Date of Award
Doctor of Philosophy (PhD)
William Faulkner's most concentrated and flourishing phase of literary production virtually coincided with the Great Depression, yet the relationship between these two monumental developments in American cultural history has remained for the most part unexplored. Consequently, a more complete understanding of Faulkner can be achieved by redressing this critical oversight. Such an endeavor must involve reconstituting relevant features of historical and cultural context so as to comprehend the forces informing Faulknees literary production. A critical approach rooted in Marxist literary theory is useful in this regard, for it challenges persistent notions of Faulkner as a writer resistant to contextual influences in the pursuit of an autonomous "art for art's sake" rather than a writer of considerable social insight. Through analysis of aesthetics and ideology as integrated rather than mutually exclusive subjects of inquiry, this study traces the social dimensions of Faulkner's literary production in the thirties and reveals its active participation in the politics of art extant in the cultural context. Posited at the outset, then, is a theory that the aesthetic features of Faulkner's texts are bound to larger ideological formations, thus yielding political implications that are measurable in terms of thematic content and formal structure. Examining Faulkner's fiction in relation to prominent social and cultural issues---specifically, the "Literary Class War," the specter of fascism, and the prospect of agrarian revolution---provides an instructive means of testing this theory. This critical inquiry finds that tensions between narrative disruption and the desire for closure in Faulkner's texts suggest that his fictional voice assimilates, represents, and negotiates the struggle to achieve order in a period of heightened social upheaval.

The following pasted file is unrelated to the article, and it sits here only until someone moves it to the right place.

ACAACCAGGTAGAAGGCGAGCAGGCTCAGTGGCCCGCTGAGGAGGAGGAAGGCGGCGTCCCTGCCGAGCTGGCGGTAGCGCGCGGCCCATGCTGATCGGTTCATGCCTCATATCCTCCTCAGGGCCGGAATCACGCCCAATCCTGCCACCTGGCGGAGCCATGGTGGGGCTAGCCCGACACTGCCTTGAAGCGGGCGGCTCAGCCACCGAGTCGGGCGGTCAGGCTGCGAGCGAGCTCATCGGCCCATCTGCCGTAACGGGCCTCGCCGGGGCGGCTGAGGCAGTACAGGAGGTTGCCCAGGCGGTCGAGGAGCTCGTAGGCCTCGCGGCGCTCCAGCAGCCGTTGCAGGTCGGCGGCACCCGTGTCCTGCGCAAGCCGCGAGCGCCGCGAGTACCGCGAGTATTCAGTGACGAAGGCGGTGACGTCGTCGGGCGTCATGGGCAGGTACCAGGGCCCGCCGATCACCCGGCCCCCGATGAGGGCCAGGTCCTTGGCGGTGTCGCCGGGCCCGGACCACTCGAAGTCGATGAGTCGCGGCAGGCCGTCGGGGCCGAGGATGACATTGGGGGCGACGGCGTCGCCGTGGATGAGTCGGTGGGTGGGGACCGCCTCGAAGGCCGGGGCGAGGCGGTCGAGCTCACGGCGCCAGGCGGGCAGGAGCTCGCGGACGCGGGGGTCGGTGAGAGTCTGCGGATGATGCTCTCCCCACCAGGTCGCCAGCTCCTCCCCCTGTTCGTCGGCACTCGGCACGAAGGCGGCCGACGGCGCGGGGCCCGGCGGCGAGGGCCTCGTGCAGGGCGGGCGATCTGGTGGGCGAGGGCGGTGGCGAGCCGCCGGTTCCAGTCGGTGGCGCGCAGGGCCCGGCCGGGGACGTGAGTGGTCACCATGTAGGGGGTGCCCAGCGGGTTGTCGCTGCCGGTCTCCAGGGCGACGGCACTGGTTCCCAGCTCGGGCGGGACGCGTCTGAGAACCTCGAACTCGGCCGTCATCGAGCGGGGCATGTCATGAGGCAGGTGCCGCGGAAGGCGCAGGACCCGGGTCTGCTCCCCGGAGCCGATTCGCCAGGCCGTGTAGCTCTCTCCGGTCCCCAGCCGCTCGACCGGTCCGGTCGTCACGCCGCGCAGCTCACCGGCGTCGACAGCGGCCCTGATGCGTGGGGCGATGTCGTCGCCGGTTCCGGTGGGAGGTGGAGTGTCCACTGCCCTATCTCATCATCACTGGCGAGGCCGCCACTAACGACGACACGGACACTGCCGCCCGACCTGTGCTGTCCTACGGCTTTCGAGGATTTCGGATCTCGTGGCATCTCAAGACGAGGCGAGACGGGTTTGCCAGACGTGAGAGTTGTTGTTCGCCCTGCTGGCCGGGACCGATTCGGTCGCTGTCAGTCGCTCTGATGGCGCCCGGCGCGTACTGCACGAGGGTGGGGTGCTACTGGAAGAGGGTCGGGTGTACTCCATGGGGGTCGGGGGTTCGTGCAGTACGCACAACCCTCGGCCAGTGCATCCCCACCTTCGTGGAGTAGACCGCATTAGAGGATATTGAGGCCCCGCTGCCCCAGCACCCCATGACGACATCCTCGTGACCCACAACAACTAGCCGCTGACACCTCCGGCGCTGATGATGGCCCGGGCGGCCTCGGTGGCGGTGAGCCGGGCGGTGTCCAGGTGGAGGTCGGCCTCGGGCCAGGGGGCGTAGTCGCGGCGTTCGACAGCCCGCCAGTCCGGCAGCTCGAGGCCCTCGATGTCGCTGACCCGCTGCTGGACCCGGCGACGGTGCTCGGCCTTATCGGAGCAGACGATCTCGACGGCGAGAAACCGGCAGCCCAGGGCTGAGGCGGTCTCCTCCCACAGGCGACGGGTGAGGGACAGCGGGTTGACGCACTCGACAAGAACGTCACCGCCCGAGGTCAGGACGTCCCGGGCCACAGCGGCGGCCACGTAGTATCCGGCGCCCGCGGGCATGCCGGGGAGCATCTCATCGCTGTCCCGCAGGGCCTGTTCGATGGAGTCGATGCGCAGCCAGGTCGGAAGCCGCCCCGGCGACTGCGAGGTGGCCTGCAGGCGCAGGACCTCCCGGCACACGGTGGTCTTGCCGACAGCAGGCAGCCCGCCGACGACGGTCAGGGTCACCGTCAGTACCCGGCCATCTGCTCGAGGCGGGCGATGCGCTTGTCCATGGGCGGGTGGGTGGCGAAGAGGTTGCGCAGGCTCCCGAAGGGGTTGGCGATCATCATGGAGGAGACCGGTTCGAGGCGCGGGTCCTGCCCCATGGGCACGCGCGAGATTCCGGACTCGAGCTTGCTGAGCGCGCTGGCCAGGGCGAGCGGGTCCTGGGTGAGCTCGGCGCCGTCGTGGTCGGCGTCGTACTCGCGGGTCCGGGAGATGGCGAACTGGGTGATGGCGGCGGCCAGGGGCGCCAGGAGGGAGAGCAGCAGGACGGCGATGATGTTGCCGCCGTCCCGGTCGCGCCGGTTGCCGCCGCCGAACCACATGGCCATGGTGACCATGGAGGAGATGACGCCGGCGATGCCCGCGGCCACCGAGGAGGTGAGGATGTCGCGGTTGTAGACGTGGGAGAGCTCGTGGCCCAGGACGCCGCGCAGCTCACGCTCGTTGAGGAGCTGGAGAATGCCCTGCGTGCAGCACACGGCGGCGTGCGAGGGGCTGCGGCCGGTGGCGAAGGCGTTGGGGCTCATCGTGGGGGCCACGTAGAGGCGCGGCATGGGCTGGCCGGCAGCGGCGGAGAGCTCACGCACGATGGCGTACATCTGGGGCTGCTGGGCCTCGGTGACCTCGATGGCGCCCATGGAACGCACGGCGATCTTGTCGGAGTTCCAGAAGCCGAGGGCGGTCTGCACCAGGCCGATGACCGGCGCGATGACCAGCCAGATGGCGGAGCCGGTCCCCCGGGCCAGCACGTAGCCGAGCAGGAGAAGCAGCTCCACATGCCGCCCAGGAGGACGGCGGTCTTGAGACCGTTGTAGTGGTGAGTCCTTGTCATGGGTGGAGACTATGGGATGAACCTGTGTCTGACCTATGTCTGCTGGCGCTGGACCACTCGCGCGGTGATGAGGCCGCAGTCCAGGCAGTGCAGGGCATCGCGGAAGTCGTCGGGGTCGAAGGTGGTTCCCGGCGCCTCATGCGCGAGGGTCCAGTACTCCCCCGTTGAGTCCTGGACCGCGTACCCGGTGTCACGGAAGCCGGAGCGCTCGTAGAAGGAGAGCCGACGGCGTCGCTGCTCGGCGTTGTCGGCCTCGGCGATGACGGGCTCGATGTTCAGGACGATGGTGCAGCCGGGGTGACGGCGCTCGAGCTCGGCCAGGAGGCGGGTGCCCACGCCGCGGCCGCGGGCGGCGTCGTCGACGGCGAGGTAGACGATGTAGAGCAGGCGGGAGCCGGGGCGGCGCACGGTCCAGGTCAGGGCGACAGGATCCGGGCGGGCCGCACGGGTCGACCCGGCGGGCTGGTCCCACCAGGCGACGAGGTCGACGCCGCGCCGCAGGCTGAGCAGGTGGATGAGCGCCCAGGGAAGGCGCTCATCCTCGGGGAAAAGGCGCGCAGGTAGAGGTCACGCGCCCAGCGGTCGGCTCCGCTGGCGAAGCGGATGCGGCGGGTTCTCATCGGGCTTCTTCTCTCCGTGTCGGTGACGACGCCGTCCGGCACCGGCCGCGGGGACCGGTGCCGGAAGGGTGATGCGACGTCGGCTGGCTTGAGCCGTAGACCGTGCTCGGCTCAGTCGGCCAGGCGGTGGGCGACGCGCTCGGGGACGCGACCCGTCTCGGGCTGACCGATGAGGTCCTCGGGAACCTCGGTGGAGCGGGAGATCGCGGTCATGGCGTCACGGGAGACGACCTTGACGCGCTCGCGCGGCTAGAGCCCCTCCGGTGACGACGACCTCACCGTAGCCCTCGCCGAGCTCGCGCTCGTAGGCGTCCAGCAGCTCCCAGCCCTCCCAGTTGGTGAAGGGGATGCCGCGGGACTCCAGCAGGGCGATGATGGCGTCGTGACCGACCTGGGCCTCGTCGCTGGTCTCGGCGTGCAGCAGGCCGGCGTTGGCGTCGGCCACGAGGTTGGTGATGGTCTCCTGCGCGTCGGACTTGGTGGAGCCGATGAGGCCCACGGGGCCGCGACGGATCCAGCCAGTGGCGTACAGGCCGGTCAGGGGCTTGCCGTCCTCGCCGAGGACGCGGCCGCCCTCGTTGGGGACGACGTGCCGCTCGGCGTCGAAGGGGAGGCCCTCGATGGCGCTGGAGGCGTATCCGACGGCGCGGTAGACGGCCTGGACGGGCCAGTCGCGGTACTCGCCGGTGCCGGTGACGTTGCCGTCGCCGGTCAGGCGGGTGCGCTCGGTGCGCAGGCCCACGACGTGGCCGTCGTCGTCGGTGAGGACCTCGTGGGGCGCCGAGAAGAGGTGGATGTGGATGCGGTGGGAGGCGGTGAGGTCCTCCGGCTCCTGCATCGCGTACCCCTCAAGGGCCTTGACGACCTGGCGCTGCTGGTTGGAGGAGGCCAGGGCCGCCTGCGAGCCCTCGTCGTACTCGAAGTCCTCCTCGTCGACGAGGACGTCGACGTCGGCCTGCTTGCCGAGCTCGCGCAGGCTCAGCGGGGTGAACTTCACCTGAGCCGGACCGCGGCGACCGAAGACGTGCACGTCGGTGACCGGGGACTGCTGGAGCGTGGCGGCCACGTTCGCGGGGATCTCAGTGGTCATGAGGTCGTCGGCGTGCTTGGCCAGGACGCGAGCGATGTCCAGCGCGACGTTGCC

Atkinson, Theodore B. III, "Faulkner and the Great Depression: Aesthetics, Ideology, and the Politics of Art." (2001). LSU Historical Dissertations and Theses. 262.